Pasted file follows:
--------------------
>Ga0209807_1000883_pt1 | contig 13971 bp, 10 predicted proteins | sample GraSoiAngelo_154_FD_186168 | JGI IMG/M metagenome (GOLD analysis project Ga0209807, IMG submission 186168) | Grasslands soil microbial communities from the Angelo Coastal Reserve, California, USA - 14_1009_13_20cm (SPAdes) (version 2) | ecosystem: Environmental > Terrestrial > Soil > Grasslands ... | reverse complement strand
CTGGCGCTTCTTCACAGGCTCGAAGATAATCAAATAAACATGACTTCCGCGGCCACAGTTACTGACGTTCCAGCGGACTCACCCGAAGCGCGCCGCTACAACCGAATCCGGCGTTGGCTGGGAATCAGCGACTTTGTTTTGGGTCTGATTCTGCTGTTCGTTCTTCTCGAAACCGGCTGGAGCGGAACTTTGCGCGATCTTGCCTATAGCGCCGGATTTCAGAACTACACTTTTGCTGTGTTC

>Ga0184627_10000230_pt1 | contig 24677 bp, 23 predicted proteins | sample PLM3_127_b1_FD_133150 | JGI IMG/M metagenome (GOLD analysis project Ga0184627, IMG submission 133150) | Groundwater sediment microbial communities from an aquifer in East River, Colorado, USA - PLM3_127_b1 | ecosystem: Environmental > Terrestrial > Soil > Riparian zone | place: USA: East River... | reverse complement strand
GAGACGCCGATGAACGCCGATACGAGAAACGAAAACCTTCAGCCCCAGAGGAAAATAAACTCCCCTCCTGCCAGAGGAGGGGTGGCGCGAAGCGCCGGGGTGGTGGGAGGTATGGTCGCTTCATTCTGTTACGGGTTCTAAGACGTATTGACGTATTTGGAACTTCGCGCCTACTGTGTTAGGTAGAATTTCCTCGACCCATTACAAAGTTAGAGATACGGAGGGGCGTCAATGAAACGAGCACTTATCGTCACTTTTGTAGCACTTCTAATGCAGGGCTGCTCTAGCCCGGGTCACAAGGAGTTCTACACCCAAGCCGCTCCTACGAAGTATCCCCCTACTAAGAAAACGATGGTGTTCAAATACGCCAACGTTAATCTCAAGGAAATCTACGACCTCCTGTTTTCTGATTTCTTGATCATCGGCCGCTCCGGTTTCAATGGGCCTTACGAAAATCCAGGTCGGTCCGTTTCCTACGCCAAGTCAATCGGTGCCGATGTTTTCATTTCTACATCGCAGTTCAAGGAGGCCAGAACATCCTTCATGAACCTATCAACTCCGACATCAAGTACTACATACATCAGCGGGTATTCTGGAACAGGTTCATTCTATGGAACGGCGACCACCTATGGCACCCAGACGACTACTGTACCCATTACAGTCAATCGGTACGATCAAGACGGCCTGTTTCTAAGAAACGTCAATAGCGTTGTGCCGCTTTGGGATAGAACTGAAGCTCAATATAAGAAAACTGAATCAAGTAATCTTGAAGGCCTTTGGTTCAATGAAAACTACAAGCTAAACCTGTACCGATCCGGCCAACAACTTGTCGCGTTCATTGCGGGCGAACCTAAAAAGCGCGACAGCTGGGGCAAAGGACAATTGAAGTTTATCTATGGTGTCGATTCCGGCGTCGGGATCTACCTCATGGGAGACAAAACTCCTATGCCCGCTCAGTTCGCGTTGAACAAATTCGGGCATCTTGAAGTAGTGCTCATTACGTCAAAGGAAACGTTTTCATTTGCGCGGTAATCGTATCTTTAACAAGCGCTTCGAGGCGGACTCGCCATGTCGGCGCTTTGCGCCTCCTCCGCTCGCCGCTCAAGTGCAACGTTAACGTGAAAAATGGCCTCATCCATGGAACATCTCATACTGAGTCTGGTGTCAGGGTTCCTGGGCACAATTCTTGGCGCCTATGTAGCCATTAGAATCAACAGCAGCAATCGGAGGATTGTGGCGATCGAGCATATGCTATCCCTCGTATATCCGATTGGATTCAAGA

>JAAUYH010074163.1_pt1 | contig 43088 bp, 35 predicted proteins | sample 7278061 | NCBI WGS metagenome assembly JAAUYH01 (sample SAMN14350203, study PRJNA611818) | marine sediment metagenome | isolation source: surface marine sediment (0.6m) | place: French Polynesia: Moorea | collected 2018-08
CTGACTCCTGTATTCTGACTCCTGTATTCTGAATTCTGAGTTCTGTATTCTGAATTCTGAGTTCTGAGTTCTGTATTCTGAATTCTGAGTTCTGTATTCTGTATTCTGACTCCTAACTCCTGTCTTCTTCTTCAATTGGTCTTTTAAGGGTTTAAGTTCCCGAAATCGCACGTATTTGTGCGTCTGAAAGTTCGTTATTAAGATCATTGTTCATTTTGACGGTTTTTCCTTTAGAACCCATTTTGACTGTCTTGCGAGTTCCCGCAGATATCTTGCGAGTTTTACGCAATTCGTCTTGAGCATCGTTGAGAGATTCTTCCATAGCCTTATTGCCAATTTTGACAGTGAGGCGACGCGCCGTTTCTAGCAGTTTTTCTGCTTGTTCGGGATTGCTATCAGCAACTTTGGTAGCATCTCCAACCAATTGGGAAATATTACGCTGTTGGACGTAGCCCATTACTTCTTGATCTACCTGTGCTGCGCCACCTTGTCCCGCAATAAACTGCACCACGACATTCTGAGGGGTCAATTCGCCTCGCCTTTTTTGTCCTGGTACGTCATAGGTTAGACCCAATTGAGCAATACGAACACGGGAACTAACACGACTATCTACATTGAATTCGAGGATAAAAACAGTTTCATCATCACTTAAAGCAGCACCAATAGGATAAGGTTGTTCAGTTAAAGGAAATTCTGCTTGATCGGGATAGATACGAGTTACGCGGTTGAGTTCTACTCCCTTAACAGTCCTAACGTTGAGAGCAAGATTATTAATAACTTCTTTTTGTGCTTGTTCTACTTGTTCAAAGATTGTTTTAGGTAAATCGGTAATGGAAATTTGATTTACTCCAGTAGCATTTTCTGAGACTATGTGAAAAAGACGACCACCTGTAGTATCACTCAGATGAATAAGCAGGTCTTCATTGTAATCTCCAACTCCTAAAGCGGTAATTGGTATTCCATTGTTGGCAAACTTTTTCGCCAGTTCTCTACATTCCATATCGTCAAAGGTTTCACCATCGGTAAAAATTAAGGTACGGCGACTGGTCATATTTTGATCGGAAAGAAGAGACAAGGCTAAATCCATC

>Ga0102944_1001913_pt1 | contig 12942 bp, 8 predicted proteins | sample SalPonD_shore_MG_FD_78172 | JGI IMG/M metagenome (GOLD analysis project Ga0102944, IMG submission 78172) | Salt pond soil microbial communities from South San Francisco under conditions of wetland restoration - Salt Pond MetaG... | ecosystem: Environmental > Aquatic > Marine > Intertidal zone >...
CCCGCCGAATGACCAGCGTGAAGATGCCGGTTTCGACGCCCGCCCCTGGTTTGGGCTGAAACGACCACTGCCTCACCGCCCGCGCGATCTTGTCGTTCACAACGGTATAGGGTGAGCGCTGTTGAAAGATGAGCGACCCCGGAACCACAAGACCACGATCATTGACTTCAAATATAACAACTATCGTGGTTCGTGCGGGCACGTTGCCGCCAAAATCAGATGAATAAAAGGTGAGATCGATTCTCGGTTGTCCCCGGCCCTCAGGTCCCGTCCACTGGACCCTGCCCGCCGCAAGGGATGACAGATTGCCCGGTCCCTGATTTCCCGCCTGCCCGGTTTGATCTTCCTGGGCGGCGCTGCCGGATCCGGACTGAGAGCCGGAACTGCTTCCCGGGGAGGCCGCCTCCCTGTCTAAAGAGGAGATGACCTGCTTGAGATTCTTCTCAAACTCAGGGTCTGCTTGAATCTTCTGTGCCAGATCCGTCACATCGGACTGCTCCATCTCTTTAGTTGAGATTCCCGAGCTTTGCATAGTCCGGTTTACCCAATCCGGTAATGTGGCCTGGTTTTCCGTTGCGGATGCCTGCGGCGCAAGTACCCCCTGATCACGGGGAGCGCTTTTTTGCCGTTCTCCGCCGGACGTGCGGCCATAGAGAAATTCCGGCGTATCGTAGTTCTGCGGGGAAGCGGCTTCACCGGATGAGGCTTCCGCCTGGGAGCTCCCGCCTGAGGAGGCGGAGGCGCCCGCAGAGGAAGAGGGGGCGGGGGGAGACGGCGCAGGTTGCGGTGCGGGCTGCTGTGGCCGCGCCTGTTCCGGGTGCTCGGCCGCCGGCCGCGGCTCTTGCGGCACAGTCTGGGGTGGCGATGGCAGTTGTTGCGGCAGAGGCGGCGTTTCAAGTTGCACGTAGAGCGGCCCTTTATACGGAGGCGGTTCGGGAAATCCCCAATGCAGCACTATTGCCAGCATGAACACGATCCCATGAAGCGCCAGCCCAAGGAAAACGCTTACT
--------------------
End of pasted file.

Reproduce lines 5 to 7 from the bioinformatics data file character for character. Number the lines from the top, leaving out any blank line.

>JAAUYH010074163.1_pt1 | contig 43088 bp, 35 predicted proteins | sample 7278061 | NCBI WGS metagenome assembly JAAUYH01 (sample SAMN14350203, study PRJNA611818) | marine sediment metagenome | isolation source: surface marine sediment (0.6m) | place: French Polynesia: Moorea | collected 2018-08
CTGACTCCTGTATTCTGACTCCTGTATTCTGAATTCTGAGTTCTGTATTCTGAATTCTGAGTTCTGAGTTCTGTATTCTGAATTCTGAGTTCTGTATTCTGTATTCTGACTCCTAACTCCTGTCTTCTTCTTCAATTGGTCTTTTAAGGGTTTAAGTTCCCGAAATCGCACGTATTTGTGCGTCTGAAAGTTCGTTATTAAGATCATTGTTCATTTTGACGGTTTTTCCTTTAGAACCCATTTTGACTGTCTTGCGAGTTCCCGCAGATATCTTGCGAGTTTTACGCAATTCGTCTTGAGCATCGTTGAGAGATTCTTCCATAGCCTTATTGCCAATTTTGACAGTGAGGCGACGCGCCGTTTCTAGCAGTTTTTCTGCTTGTTCGGGATTGCTATCAGCAACTTTGGTAGCATCTCCAACCAATTGGGAAATATTACGCTGTTGGACGTAGCCCATTACTTCTTGATCTACCTGTGCTGCGCCACCTTGTCCCGCAATAAACTGCACCACGACATTCTGAGGGGTCAATTCGCCTCGCCTTTTTTGTCCTGGTACGTCATAGGTTAGACCCAATTGAGCAATACGAACACGGGAACTAACACGACTATCTACATTGAATTCGAGGATAAAAACAGTTTCATCATCACTTAAAGCAGCACCAATAGGATAAGGTTGTTCAGTTAAAGGAAATTCTGCTTGATCGGGATAGATACGAGTTACGCGGTTGAGTTCTACTCCCTTAACAGTCCTAACGTTGAGAGCAAGATTATTAATAACTTCTTTTTGTGCTTGTTCTACTTGTTCAAAGATTGTTTTAGGTAAATCGGTAATGGAAATTTGATTTACTCCAGTAGCATTTTCTGAGACTATGTGAAAAAGACGACCACCTGTAGTATCACTCAGATGAATAAGCAGGTCTTCATTGTAATCTCCAACTCCTAAAGCGGTAATTGGTATTCCATTGTTGGCAAACTTTTTCGCCAGTTCTCTACATTCCATATCGTCAAAGGTTTCACCATCGGTAAAAATTAAGGTACGGCGACTGGTCATATTTTGATCGGAAAGAAGAGACAAGGCTAAATCCATC

>Ga0102944_1001913_pt1 | contig 12942 bp, 8 predicted proteins | sample SalPonD_shore_MG_FD_78172 | JGI IMG/M metagenome (GOLD analysis project Ga0102944, IMG submission 78172) | Salt pond soil microbial communities from South San Francisco under conditions of wetland restoration - Salt Pond MetaG... | ecosystem: Environmental > Aquatic > Marine > Intertidal zone >...